In an earlier life, Jenny Schmidt of Bailey was a high-profile television reporter who covered the O.J. Simpson trial and the Rodney King verdict. But when she traded that life for motherhood, things changed.
“When I was a high-profile reporter, some people would recognize me. … We’d go out to restaurants and get free meals, or I would get asked to celebrity events. I was treated special just because I was on television,” Jenny Schmidt said. “But then I became a momma, and nobody was following me around asking me to do anything that was special or treat me as if I was special.”
Jenny and husband Mike, principal at Platte Canyon High School, believe people should know that motherhood is pretty special on its own. So they started a new website dedicated to demonstrating that motherhood is one of the most important jobs someone can have, and that all moms should be treated like movie stars.
Jenny Schmidt — a mother to two kids, Otis, 10, and Georgia, 6 — also began giving speeches to Mothers of Preschoolers groups, and she said moms were eager to tell her their stories.
Schmidt said a woman who formerly was a banker but is now a stay-at-home mom came up to her after her speech in tears.
“She came up to me and said, ‘I feel like a low-life; I feel like a nobody. My husband doesn’t value me, and my friends don’t value me. When I go to a party and people asked me what I do, I’d say I’m a stay-at-home mom, and they’d get silent and have nothing more to ask,’ ” Schmidt recalled. “But when she was a banker, they’d be interested …”
When Schmidt realized many moms felt that motherhood wasn’t as special as being in the workforce, she and Mike set out to change that. With Jenny’s background in television production and Mike’s interest in computers, they decided to create ChannelMom.com, a site for real moms with real issues.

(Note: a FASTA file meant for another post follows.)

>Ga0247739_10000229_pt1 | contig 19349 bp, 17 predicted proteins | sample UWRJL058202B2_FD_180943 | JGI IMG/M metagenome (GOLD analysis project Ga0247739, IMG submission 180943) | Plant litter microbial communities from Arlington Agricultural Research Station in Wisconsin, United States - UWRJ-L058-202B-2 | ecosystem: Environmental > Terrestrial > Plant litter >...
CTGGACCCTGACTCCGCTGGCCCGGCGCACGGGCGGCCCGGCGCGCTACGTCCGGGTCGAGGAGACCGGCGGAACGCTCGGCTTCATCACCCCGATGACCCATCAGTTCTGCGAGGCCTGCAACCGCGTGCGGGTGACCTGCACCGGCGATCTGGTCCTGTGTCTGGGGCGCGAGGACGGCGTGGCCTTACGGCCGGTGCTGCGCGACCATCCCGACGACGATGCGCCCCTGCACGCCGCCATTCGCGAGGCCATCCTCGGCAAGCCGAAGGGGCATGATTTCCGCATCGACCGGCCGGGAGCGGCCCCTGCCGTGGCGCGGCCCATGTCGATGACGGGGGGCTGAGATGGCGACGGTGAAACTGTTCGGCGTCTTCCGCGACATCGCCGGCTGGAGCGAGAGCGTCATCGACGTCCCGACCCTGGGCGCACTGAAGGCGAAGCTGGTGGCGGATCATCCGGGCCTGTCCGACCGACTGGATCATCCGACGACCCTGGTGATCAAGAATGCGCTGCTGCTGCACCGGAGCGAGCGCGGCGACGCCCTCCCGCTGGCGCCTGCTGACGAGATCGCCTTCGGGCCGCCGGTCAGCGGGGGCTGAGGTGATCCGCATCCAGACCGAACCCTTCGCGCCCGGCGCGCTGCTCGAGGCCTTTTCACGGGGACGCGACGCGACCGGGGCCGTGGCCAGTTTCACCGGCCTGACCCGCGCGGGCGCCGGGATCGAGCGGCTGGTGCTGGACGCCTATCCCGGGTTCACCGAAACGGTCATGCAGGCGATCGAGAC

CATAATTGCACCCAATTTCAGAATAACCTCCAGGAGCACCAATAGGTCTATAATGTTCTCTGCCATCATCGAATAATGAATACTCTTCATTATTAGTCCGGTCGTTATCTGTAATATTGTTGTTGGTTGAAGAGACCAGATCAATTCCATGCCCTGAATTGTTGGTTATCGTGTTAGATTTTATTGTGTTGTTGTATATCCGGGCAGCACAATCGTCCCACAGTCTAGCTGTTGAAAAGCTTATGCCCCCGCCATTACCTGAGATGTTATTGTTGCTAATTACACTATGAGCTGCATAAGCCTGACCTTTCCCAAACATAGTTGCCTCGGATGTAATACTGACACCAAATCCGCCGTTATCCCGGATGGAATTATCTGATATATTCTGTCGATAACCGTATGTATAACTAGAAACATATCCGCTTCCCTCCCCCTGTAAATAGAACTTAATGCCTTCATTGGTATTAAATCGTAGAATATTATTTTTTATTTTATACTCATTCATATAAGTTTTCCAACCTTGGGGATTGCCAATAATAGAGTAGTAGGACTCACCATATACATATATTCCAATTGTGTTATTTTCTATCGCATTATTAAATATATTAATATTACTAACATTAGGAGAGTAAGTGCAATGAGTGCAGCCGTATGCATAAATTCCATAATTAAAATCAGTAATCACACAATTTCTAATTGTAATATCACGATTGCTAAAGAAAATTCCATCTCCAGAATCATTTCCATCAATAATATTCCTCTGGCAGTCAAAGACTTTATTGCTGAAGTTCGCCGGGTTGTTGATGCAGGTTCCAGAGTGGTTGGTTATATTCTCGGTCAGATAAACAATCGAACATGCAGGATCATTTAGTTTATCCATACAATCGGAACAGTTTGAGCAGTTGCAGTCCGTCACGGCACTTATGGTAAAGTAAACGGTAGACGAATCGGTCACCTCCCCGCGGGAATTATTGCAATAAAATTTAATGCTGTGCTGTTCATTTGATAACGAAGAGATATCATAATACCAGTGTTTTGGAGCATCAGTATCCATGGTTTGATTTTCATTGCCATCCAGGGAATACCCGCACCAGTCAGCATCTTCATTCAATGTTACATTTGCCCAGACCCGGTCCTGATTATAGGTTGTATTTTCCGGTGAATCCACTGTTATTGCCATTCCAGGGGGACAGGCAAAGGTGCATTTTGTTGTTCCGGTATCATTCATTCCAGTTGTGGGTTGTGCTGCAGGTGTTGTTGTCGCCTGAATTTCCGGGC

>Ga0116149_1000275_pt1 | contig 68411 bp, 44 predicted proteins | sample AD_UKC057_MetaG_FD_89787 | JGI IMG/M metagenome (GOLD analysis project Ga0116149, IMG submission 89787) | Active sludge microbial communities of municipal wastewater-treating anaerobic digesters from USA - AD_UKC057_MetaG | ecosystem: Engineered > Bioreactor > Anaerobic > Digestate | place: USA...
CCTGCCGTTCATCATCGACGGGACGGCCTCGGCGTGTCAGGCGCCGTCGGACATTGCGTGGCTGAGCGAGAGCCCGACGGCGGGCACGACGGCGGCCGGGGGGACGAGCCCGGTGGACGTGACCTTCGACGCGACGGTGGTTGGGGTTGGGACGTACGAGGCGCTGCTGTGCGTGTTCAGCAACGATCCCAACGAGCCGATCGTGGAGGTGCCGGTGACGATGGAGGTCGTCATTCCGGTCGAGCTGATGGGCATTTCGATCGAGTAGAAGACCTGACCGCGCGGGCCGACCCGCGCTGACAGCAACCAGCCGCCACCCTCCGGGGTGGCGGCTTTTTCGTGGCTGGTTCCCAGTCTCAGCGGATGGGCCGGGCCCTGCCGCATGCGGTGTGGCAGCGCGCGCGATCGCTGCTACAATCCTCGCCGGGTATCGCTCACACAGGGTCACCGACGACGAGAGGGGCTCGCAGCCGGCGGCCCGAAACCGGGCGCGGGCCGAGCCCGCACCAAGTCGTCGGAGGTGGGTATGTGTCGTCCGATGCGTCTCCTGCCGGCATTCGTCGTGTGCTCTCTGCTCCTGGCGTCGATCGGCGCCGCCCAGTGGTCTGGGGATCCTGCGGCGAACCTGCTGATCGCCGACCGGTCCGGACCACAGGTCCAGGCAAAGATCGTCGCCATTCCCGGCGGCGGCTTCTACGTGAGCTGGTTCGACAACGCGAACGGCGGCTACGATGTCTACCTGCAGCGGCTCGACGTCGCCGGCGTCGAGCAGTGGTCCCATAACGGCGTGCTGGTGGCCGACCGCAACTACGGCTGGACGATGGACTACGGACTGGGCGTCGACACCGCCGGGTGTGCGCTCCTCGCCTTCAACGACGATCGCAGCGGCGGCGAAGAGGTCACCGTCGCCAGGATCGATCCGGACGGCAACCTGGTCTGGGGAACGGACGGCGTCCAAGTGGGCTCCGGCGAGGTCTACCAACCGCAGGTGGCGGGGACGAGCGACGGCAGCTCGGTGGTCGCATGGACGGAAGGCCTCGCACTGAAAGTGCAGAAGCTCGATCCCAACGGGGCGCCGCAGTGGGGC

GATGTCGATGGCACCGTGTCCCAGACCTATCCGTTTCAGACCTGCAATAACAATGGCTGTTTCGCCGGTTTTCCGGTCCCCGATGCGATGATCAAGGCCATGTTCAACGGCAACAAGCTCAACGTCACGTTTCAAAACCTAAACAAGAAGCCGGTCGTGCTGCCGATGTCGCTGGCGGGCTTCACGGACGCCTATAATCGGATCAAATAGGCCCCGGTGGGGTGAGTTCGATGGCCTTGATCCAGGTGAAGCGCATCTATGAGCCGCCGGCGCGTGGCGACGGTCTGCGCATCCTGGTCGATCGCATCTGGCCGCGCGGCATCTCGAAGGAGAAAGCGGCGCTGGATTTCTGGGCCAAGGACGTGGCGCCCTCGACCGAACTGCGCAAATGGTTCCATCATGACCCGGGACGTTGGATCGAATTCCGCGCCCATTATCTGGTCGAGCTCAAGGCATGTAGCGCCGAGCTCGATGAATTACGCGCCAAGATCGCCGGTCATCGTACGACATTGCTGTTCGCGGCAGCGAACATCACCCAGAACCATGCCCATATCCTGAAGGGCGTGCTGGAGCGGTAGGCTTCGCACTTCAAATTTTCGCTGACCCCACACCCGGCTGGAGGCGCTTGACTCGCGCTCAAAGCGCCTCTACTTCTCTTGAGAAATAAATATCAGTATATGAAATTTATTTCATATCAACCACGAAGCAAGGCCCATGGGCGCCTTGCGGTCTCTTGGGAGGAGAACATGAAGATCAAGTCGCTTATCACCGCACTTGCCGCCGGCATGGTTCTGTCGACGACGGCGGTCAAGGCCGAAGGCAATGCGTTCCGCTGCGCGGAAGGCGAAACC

The Schmidts tapped into the Internet rather than television because it’s more cost-effective, and they knew they would reach more moms via the Web. According to MarketingCharts.com, of 1,000 moms surveyed, 86 percent went online more than once a day.
Still in its pilot stage, ChannelMom.com offers web-based “television shows” for mothers and families with 30-second to three-minute reality shows that focus on marital counseling, health and fitness, mom makeovers and kids’ cooking shows.
One of ChannelMom’s shows, “Save That Marriage,” focuses on a Bailey couple who volunteered to have their marital struggles videotaped and put online. The Schmidts provided the couple with a pro bono marriage counselor. They hope that showing a real couple with real issues will help other mothers and their spouses.
“There’s a fine line there between exploitation and helping them,” Mike Schmidt said. “When we say we’d like to help these people, we really do.”
The Schmidts hope someday to create a following of moms internationally, but for now are satisfied with small steps.
“We don’t mind having a network for moms based in Bailey, Colo.,” Schmidt said. “We actually kind of like the idea.”
But Jenny Schmidt wants the whole world to know how important motherhood is.
“I have huge goals,” she said. “I want millions of moms to watch this and to be helped — to feel validated in their roles as moms. Everybody’s going to tell you that the family, the building block of our society, is in huge trouble.
“Also, if we can be just a small part of building that back up and saying this stuff matters, that’s what counts. We need to help these people and not just throw movie-star magazines at them for an escape. I’d rather give them something to help their families — their marriages and their kids.”
ChannelMom.com is free to access and is kid-friendly. The Schmidts’ project is a small corporation, and they hope it will sustain itself on Internet-based advertising. But, most importantly, if they can help even one mom feel like a movie star and be validated in her role as a parent, they will be satisfied.